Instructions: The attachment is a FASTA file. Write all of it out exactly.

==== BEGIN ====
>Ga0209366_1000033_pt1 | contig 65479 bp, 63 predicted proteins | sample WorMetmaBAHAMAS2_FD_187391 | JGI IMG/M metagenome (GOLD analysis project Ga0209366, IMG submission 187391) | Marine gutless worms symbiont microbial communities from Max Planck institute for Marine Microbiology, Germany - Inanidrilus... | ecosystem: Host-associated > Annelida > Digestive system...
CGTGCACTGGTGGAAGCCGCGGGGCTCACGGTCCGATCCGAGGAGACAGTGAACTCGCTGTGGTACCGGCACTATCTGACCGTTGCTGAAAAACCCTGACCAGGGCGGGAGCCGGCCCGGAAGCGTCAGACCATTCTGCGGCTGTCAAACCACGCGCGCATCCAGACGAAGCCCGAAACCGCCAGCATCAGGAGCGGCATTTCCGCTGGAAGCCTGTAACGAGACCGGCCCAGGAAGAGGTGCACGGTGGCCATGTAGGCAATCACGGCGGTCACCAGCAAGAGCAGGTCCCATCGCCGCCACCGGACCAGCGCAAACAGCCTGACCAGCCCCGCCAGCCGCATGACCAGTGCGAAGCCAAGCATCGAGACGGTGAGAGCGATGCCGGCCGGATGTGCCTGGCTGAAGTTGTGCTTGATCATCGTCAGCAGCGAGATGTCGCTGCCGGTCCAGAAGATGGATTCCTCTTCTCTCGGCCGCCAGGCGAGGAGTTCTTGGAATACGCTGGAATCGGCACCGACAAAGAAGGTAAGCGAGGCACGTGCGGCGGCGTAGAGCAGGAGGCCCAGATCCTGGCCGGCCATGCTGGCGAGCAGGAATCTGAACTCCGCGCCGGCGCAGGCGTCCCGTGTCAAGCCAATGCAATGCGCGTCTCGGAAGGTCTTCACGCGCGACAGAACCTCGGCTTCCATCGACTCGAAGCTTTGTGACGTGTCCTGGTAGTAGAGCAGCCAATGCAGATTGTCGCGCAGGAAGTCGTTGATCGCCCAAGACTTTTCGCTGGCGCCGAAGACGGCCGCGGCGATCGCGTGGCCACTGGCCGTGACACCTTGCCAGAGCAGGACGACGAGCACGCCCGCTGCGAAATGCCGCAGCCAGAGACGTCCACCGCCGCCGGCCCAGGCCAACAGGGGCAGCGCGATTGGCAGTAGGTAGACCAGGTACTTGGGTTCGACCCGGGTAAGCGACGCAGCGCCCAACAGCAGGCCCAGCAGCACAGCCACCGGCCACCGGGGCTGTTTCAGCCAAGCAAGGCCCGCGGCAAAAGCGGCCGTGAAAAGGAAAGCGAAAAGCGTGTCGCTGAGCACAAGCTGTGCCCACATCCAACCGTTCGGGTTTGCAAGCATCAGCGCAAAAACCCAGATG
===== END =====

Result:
>Ga0209366_1000033_pt1 | contig 65479 bp, 63 predicted proteins | sample WorMetmaBAHAMAS2_FD_187391 | JGI IMG/M metagenome (GOLD analysis project Ga0209366, IMG submission 187391) | Marine gutless worms symbiont microbial communities from Max Planck institute for Marine Microbiology, Germany - Inanidrilus... | ecosystem: Host-associated > Annelida > Digestive system...
CGTGCACTGGTGGAAGCCGCGGGGCTCACGGTCCGATCCGAGGAGACAGTGAACTCGCTGTGGTACCGGCACTATCTGACCGTTGCTGAAAAACCCTGACCAGGGCGGGAGCCGGCCCGGAAGCGTCAGACCATTCTGCGGCTGTCAAACCACGCGCGCATCCAGACGAAGCCCGAAACCGCCAGCATCAGGAGCGGCATTTCCGCTGGAAGCCTGTAACGAGACCGGCCCAGGAAGAGGTGCACGGTGGCCATGTAGGCAATCACGGCGGTCACCAGCAAGAGCAGGTCCCATCGCCGCCACCGGACCAGCGCAAACAGCCTGACCAGCCCCGCCAGCCGCATGACCAGTGCGAAGCCAAGCATCGAGACGGTGAGAGCGATGCCGGCCGGATGTGCCTGGCTGAAGTTGTGCTTGATCATCGTCAGCAGCGAGATGTCGCTGCCGGTCCAGAAGATGGATTCCTCTTCTCTCGGCCGCCAGGCGAGGAGTTCTTGGAATACGCTGGAATCGGCACCGACAAAGAAGGTAAGCGAGGCACGTGCGGCGGCGTAGAGCAGGAGGCCCAGATCCTGGCCGGCCATGCTGGCGAGCAGGAATCTGAACTCCGCGCCGGCGCAGGCGTCCCGTGTCAAGCCAATGCAATGCGCGTCTCGGAAGGTCTTCACGCGCGACAGAACCTCGGCTTCCATCGACTCGAAGCTTTGTGACGTGTCCTGGTAGTAGAGCAGCCAATGCAGATTGTCGCGCAGGAAGTCGTTGATCGCCCAAGACTTTTCGCTGGCGCCGAAGACGGCCGCGGCGATCGCGTGGCCACTGGCCGTGACACCTTGCCAGAGCAGGACGACGAGCACGCCCGCTGCGAAATGCCGCAGCCAGAGACGTCCACCGCCGCCGGCCCAGGCCAACAGGGGCAGCGCGATTGGCAGTAGGTAGACCAGGTACTTGGGTTCGACCCGGGTAAGCGACGCAGCGCCCAACAGCAGGCCCAGCAGCACAGCCACCGGCCACCGGGGCTGTTTCAGCCAAGCAAGGCCCGCGGCAAAAGCGGCCGTGAAAAGGAAAGCGAAAAGCGTGTCGCTGAGCACAAGCTGTGCCCACATCCAACCGTTCGGGTTTGCAAGCATCAGCGCAAAAACCCAGATG